Of all the possible causes of hair loss, if you find age is the factor for your hair loss then regrowth is possible, with treatment, for some people if caught early enough. However, not everyone is so lucky.

Medical Treatments Causing Hair Loss

There are many different medical treatments that contribute to the causes of hair loss. One of the most common ones is when cancer patients undergo chemotherapy or radiation therapy. Within a few weeks, you may lose most, if not all, of your hair. A few months after your treatment, your hair may begin to grow again with the aid of medication. 

Causes of Hair Loss: Illnesses & Diseases 

There are so many different illnesses and diseases that cause hair loss, so knowing what to do in each of these cases may help you out in life. Let’s go over some of these causes of hair loss are.

Alopecia Areata

Alopecia Areata (or AA) a disease that occurs when your own body’s immune system attacks its hair follicles, resulting in you losing hair. This hair loss can occur anywhere on the body, including your scalp and facial regions such as your nose and ears or even eyelashes and brows.

Infection on the Scalp

You can get infections anywhere on your body, including your scalp. It is common for your scalp to become inflamed and scaly due to a scalp infection. Small black dots may become visible on your scalp as a result of the infection, these are the stubs of your hair. Over time, if left untreated, the infection could lead to a bald spot.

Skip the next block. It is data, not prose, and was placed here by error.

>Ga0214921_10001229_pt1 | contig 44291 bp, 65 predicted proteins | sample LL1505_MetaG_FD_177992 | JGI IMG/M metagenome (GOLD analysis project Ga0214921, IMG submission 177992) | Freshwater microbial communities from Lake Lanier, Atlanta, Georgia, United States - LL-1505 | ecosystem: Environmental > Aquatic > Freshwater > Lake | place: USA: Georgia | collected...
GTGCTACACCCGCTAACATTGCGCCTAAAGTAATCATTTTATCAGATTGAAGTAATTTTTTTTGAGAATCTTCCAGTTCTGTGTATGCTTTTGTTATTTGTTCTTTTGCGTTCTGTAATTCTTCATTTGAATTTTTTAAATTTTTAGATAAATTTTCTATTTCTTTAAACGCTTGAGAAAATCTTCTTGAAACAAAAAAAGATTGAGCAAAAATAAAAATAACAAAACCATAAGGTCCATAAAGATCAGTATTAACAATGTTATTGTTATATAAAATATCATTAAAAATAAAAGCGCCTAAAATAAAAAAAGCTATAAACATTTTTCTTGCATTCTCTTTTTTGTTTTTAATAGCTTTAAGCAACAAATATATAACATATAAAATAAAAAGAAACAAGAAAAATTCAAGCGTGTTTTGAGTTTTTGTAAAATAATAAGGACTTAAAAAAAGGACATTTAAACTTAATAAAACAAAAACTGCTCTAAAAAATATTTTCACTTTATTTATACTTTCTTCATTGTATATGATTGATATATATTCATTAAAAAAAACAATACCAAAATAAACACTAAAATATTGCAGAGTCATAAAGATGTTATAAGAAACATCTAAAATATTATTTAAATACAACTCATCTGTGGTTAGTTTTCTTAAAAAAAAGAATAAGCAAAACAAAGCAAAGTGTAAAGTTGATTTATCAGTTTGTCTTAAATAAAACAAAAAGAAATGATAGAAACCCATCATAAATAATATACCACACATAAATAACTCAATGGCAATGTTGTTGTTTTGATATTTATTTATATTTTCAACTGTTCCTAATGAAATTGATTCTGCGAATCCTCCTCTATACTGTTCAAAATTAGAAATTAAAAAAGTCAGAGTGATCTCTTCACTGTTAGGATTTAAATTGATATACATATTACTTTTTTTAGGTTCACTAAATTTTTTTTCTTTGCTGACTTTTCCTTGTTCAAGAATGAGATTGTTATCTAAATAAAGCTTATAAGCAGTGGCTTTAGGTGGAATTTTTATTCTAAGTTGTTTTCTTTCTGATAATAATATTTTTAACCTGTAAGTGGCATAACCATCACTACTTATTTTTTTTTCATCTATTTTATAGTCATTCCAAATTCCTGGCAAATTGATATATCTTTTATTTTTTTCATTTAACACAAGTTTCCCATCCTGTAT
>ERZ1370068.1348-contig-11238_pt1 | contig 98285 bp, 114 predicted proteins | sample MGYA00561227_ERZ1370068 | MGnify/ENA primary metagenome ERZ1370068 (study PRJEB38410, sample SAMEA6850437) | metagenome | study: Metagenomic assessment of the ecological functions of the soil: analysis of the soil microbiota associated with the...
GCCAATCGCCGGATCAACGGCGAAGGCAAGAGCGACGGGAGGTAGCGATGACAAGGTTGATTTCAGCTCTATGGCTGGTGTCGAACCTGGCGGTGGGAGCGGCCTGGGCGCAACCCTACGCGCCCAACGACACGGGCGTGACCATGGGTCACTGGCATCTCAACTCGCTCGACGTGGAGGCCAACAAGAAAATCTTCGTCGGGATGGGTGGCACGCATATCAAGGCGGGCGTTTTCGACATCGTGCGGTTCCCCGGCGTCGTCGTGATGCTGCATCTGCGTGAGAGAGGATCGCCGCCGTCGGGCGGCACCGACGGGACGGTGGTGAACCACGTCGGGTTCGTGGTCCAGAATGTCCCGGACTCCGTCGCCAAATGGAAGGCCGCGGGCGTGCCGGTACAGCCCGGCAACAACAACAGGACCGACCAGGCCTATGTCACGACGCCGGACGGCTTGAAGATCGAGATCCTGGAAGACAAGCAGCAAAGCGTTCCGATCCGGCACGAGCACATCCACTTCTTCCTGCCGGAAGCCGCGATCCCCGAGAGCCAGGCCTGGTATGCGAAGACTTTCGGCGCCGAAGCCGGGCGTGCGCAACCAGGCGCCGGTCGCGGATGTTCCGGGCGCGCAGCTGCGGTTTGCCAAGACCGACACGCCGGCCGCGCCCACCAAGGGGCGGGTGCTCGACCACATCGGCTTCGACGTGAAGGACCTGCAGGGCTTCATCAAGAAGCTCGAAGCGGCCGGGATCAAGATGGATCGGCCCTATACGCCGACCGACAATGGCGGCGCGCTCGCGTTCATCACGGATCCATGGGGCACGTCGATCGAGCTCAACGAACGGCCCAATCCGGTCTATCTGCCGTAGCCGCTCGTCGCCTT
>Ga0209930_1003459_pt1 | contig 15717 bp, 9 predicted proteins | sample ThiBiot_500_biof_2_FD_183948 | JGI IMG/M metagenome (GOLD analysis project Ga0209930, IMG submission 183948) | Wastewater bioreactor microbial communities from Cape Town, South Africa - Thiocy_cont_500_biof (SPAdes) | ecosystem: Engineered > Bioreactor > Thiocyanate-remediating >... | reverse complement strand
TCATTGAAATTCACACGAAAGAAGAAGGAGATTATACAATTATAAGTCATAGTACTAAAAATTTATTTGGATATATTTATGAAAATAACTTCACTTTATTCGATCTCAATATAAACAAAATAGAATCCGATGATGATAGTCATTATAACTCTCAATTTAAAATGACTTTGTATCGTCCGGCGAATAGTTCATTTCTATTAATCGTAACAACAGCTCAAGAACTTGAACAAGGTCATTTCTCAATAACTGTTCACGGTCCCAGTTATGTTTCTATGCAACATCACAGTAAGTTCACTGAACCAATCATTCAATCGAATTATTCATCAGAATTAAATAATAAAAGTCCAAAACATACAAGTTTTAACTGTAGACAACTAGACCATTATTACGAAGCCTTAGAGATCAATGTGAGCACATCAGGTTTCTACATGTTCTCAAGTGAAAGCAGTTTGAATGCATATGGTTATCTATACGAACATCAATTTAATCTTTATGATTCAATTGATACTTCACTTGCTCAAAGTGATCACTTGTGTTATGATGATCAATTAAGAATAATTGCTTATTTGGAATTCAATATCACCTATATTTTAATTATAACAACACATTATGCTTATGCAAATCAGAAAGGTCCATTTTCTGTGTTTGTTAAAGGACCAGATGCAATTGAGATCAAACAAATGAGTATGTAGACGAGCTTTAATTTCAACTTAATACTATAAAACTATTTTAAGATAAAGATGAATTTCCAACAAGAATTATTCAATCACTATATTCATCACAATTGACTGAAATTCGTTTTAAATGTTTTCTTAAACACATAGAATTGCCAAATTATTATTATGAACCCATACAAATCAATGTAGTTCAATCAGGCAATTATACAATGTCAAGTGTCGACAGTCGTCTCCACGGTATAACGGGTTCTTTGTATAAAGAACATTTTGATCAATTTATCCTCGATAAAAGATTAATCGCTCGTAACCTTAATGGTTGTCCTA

Scalp Psoriasis

Often scaly, raised, reddish patches of skin are characteristic of scalp psoriasis, which is a common skin disorder. Patches can appear individually or in groups, and the scalp may be affected as a whole. Additionally, psoriasis can affect your forehead, back of your neck, and the inside of your ears. This disorder unfortunately does lead to hair loss if left untreated.

Scarring Alopecia

This is a condition where inflammation occurs and destroys your hair follicles. The bad thing about scarring alopecia is that once your hair follicles are destroyed, you won’t be able to grow hair there again.


Sexually transmitted infections (STI) that are left untreated can potentially lead to hair loss. A common STI that causes hair loss is Syphilis. This can result in you losing hair in random patches on your scalp, beard and eyebrows.

Thyroid Problems